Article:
Gregory of Nazianzus on the Knowledge of God

I thought of this quote from Gregory of Nazianzus as I was reading the first chapter of the 1541 French edition of Calvin’s Institutes (more on that at a later date).

What is this that has happened to me, O friends, and initiates, and fellow lovers of the truth?  I was running to lay hold on God, and thus I went up into the Mount, and drew aside the curtain of the cloud, and entered away from matter and material things, and as far as I could I withdrew within myself.  And then when I looked up, I scarce saw the back parts of God; although I was sheltered by the rock, the Word that was made flesh for us.  And when I looked a little closer, I saw, not the first and unmingled Nature, known to itself—to the Trinity, I mean; not that which abides within the first veil, and is hidden by the cherubim; but only that nature, which at last even reaches to us.  And that is, as far as I can learn, the majesty, or as holy David calls it, the glory which is manifested among the creatures, which it has produced and governs.  For these are the back parts of God, which He leaves behind Him, as tokens of himself like the shadows and reflection of the sun in the water, which show the sun to our weak eyes, because we cannot look at the sun himself, for by his unmixed light he is too strong for our power of perception.  In this way then you shall discourse of God; even were you a Moses and a god to Pharaoh; even were you caught up like Paul to the third heaven, and had heard unspeakable words; even were you raised above them both, and exalted to angelic or archangelic place and dignity.  For though a thing be all heavenly, or above heaven, and far higher in nature and nearer to God than we, yet it is farther distant from God, and from the complete comprehension of his nature, than it is lifted above our complex and lowly and earthward-sinking composition.

“The Second Theological Oration,” in Christology of the Later Fathers, ed by Edward R. Hardy (Westminster: WJK, 1954), 137-8.

Calvin also makes use of the sun metaphor in discussing our ability to know God, though it is so prevalent that it really isn’t surprising. What I find different is that for Calvin man’s inability to know God is due to sin, whereas for Gregory it seems to be an ontological problem, viz., God’s “nature” is such that cannot be known by humankind.

Advertisements

4 thoughts on “Gregory of Nazianzus on the Knowledge of God

  1. What is the significance of the difference between Nazianzus and Calvin on that distance? Do you think they are just concerned with different things? (Calvin with redeeming people to God, Nazianzus with seeking God once made ‘positionally’ right with him? (I am definitely imposing a category of thought there.)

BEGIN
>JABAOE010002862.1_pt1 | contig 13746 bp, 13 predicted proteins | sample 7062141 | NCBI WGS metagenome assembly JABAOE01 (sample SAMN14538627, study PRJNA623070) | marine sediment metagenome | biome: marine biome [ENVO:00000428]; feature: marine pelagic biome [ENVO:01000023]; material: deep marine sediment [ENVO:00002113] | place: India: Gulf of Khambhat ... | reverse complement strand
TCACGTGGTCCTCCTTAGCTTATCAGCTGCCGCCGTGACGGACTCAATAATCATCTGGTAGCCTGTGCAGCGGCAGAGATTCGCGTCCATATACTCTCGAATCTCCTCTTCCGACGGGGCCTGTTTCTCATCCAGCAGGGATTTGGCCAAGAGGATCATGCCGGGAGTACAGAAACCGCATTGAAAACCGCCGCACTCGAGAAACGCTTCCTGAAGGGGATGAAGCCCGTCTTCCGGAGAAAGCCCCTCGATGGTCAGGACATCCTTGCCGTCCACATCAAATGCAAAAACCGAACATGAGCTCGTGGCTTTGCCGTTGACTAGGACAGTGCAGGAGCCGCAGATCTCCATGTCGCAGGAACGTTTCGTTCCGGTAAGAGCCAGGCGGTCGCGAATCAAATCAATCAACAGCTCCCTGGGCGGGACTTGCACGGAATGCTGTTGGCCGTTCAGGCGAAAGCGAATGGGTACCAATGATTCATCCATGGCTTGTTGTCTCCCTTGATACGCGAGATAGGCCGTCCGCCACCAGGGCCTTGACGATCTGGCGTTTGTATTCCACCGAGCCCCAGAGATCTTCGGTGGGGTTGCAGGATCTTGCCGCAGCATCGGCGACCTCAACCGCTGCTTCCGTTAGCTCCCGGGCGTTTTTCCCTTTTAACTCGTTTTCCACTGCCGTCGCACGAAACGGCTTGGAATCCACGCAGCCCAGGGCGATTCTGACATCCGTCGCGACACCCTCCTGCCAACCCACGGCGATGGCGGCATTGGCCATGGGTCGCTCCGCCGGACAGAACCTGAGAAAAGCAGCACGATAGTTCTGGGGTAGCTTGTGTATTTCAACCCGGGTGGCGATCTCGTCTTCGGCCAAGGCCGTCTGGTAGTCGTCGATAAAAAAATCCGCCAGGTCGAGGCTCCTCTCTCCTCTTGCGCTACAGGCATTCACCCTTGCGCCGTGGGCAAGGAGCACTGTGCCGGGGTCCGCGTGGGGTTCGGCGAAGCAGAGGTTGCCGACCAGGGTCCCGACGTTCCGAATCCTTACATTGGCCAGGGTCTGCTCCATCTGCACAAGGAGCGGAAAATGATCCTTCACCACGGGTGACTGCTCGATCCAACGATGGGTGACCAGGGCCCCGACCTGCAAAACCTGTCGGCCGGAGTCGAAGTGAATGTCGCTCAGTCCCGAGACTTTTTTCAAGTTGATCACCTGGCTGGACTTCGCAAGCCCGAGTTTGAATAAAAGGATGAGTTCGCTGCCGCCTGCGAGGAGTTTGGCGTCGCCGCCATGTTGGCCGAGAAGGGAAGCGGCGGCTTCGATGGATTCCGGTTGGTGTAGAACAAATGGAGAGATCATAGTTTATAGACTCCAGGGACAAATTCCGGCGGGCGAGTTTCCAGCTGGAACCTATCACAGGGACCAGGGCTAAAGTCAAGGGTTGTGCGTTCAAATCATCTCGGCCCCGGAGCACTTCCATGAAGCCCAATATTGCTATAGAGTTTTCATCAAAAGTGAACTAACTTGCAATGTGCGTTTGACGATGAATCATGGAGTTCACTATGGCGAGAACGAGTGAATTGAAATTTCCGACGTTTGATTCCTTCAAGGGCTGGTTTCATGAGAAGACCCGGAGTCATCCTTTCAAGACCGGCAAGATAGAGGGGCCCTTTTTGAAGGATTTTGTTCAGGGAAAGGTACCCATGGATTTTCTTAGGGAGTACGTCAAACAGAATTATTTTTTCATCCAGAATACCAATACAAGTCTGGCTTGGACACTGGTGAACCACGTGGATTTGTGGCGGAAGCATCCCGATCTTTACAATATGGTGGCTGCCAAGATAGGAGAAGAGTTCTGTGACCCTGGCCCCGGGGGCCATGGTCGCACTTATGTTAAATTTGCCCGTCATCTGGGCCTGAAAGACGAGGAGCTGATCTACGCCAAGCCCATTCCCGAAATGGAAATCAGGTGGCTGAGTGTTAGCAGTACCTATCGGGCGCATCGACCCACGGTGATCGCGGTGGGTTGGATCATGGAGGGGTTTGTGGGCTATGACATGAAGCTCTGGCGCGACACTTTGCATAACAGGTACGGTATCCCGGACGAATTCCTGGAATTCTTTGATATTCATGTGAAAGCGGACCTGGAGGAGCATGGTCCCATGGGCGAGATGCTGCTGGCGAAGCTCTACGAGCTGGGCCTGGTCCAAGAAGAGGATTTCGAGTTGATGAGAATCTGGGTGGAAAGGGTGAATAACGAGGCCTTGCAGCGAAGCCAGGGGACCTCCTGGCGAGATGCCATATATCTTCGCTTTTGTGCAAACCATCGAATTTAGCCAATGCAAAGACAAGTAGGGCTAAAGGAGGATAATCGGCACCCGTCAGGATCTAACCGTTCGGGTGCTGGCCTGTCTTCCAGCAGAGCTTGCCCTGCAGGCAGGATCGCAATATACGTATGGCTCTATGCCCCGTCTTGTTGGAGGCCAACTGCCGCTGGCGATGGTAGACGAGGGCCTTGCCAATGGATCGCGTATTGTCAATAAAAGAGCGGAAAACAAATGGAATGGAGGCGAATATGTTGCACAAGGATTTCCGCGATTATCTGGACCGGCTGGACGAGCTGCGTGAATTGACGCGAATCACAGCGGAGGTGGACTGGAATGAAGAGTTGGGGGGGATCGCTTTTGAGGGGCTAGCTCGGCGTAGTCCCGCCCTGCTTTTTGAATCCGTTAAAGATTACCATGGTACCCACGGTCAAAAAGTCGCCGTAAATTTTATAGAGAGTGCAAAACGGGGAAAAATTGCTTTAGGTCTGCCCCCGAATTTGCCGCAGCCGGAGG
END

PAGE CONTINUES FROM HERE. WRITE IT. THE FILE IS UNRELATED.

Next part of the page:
• The significance is one of methodology. In the ancient world, metaphysics came first and then epistemology, whereas in the modern world epistemology reigns supreme. I tend to like the ancient way of doing it (though I don’t know if I can have a well-reasoned defense of it yet). I see what you are saying concerning whether or not one is from the perspective of an outsider and the other an insider which is probably the case since Calvin begins his discussion with what can be known about God by humankind in general whereas Gregory is speaking to and assuming a Christian audience. However, since Gregory is thinking from an ontological perspective I think his point can be universalized to all humankind. Now as to what the consequences of those differences are, I cannot yet say. But I have to think that there will be consequences somewhere down the road.

      • In what I said or what Gregory said? I suppose that is the way I am reading him, which is why it got me wondering how similar/different Calvin’s statements are since on the surface they seem similar. Both affirm that we can’t know God’s essence and that we know God through what he has revealed to us (i.e., his actions), but I am really curious as to why they affirm it. I don’t want to read a full-fledged Palamite distinction in Gregory, but it sort of sounds like the beginning of one. 🙂

Leave a Reply

Fill in your details below or click an icon to log in:

WordPress.com Logo

You are commenting using your WordPress.com account. Log Out / Change )

Twitter picture

You are commenting using your Twitter account. Log Out / Change )

Facebook photo

You are commenting using your Facebook account. Log Out / Change )

Google+ photo

You are commenting using your Google+ account. Log Out / Change )

Connecting to %s